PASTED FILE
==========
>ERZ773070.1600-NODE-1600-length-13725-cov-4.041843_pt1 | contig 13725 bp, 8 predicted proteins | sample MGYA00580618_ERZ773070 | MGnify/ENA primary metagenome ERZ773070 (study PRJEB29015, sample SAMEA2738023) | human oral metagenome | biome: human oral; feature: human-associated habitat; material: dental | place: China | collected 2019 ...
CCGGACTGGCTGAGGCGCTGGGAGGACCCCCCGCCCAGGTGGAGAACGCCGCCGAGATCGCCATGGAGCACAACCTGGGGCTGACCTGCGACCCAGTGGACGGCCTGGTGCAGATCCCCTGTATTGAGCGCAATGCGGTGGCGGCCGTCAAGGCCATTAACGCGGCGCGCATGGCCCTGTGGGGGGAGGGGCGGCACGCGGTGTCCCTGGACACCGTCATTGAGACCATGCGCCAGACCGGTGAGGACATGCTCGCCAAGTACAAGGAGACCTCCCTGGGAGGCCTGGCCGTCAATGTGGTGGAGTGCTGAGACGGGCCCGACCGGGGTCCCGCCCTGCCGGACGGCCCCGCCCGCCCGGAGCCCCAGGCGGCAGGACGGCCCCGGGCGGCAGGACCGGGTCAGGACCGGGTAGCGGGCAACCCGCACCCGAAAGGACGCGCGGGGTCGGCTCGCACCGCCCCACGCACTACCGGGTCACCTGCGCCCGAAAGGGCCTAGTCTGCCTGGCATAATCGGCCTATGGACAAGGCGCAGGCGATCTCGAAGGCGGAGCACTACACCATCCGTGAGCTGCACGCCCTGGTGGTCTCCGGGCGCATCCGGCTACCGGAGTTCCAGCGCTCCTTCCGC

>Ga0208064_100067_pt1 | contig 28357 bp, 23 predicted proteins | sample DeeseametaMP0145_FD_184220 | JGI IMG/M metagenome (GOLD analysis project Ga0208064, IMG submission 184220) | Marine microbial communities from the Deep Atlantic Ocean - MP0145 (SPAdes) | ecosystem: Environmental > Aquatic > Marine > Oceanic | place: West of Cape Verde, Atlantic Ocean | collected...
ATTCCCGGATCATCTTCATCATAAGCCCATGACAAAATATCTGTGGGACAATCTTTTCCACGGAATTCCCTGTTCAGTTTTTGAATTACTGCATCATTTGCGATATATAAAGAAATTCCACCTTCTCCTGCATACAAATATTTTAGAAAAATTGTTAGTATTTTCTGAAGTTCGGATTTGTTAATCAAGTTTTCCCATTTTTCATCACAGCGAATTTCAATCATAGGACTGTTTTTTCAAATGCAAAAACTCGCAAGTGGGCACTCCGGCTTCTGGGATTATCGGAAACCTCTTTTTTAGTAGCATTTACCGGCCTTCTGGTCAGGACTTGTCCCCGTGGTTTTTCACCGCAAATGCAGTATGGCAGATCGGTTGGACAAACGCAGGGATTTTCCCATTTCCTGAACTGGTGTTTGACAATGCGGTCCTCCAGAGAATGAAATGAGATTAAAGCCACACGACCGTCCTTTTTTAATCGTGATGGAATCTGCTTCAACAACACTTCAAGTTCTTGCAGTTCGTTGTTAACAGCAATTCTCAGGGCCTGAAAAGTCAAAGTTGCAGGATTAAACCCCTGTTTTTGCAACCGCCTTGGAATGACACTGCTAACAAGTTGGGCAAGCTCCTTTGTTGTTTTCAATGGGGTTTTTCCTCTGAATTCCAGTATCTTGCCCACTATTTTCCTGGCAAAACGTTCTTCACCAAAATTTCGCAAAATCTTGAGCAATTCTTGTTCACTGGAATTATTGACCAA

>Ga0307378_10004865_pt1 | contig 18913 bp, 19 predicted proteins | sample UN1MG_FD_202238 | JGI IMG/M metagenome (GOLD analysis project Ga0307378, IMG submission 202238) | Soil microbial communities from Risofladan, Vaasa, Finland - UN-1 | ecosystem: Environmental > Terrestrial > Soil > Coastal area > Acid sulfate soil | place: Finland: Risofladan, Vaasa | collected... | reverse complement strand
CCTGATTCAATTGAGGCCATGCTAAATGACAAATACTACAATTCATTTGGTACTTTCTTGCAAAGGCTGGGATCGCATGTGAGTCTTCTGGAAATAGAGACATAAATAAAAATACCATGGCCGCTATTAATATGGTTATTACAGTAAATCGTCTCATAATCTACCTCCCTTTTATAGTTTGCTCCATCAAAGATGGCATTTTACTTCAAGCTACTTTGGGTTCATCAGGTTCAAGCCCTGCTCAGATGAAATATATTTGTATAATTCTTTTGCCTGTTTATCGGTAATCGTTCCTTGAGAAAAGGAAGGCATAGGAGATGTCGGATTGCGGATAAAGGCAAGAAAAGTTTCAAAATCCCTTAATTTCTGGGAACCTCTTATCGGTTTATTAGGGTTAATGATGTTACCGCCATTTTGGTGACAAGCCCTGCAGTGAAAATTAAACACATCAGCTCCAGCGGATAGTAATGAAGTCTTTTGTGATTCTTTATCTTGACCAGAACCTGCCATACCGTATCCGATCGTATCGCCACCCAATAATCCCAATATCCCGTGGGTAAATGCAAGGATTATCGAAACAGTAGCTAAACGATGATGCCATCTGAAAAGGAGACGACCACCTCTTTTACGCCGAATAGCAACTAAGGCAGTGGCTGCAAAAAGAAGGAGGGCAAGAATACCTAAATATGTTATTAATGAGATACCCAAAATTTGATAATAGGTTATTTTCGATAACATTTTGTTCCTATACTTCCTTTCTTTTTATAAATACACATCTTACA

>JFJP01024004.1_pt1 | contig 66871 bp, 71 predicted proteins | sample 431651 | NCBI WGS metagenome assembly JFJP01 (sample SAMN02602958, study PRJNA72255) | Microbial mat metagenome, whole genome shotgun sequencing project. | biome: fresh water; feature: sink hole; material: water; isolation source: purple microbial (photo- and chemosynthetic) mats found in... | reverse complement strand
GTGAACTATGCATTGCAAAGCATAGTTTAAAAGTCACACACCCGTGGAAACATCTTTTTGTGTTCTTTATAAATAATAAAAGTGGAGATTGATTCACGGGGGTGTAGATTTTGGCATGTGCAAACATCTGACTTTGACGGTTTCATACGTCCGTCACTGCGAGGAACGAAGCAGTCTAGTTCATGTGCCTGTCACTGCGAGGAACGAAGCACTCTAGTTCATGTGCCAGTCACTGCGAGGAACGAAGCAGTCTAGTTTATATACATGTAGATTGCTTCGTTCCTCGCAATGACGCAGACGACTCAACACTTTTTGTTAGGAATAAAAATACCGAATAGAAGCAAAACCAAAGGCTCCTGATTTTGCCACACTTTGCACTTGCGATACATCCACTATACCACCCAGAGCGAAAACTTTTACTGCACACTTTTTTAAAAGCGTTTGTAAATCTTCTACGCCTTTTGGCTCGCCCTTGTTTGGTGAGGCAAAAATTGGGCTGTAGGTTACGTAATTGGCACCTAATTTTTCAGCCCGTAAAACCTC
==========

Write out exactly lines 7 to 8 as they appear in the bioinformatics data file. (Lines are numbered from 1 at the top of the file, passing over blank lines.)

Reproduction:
>JFJP01024004.1_pt1 | contig 66871 bp, 71 predicted proteins | sample 431651 | NCBI WGS metagenome assembly JFJP01 (sample SAMN02602958, study PRJNA72255) | Microbial mat metagenome, whole genome shotgun sequencing project. | biome: fresh water; feature: sink hole; material: water; isolation source: purple microbial (photo- and chemosynthetic) mats found in... | reverse complement strand
GTGAACTATGCATTGCAAAGCATAGTTTAAAAGTCACACACCCGTGGAAACATCTTTTTGTGTTCTTTATAAATAATAAAAGTGGAGATTGATTCACGGGGGTGTAGATTTTGGCATGTGCAAACATCTGACTTTGACGGTTTCATACGTCCGTCACTGCGAGGAACGAAGCAGTCTAGTTCATGTGCCTGTCACTGCGAGGAACGAAGCACTCTAGTTCATGTGCCAGTCACTGCGAGGAACGAAGCAGTCTAGTTTATATACATGTAGATTGCTTCGTTCCTCGCAATGACGCAGACGACTCAACACTTTTTGTTAGGAATAAAAATACCGAATAGAAGCAAAACCAAAGGCTCCTGATTTTGCCACACTTTGCACTTGCGATACATCCACTATACCACCCAGAGCGAAAACTTTTACTGCACACTTTTTTAAAAGCGTTTGTAAATCTTCTACGCCTTTTGGCTCGCCCTTGTTTGGTGAGGCAAAAATTGGGCTGTAGGTTACGTAATTGGCACCTAATTTTTCAGCCCGTAAAACCTC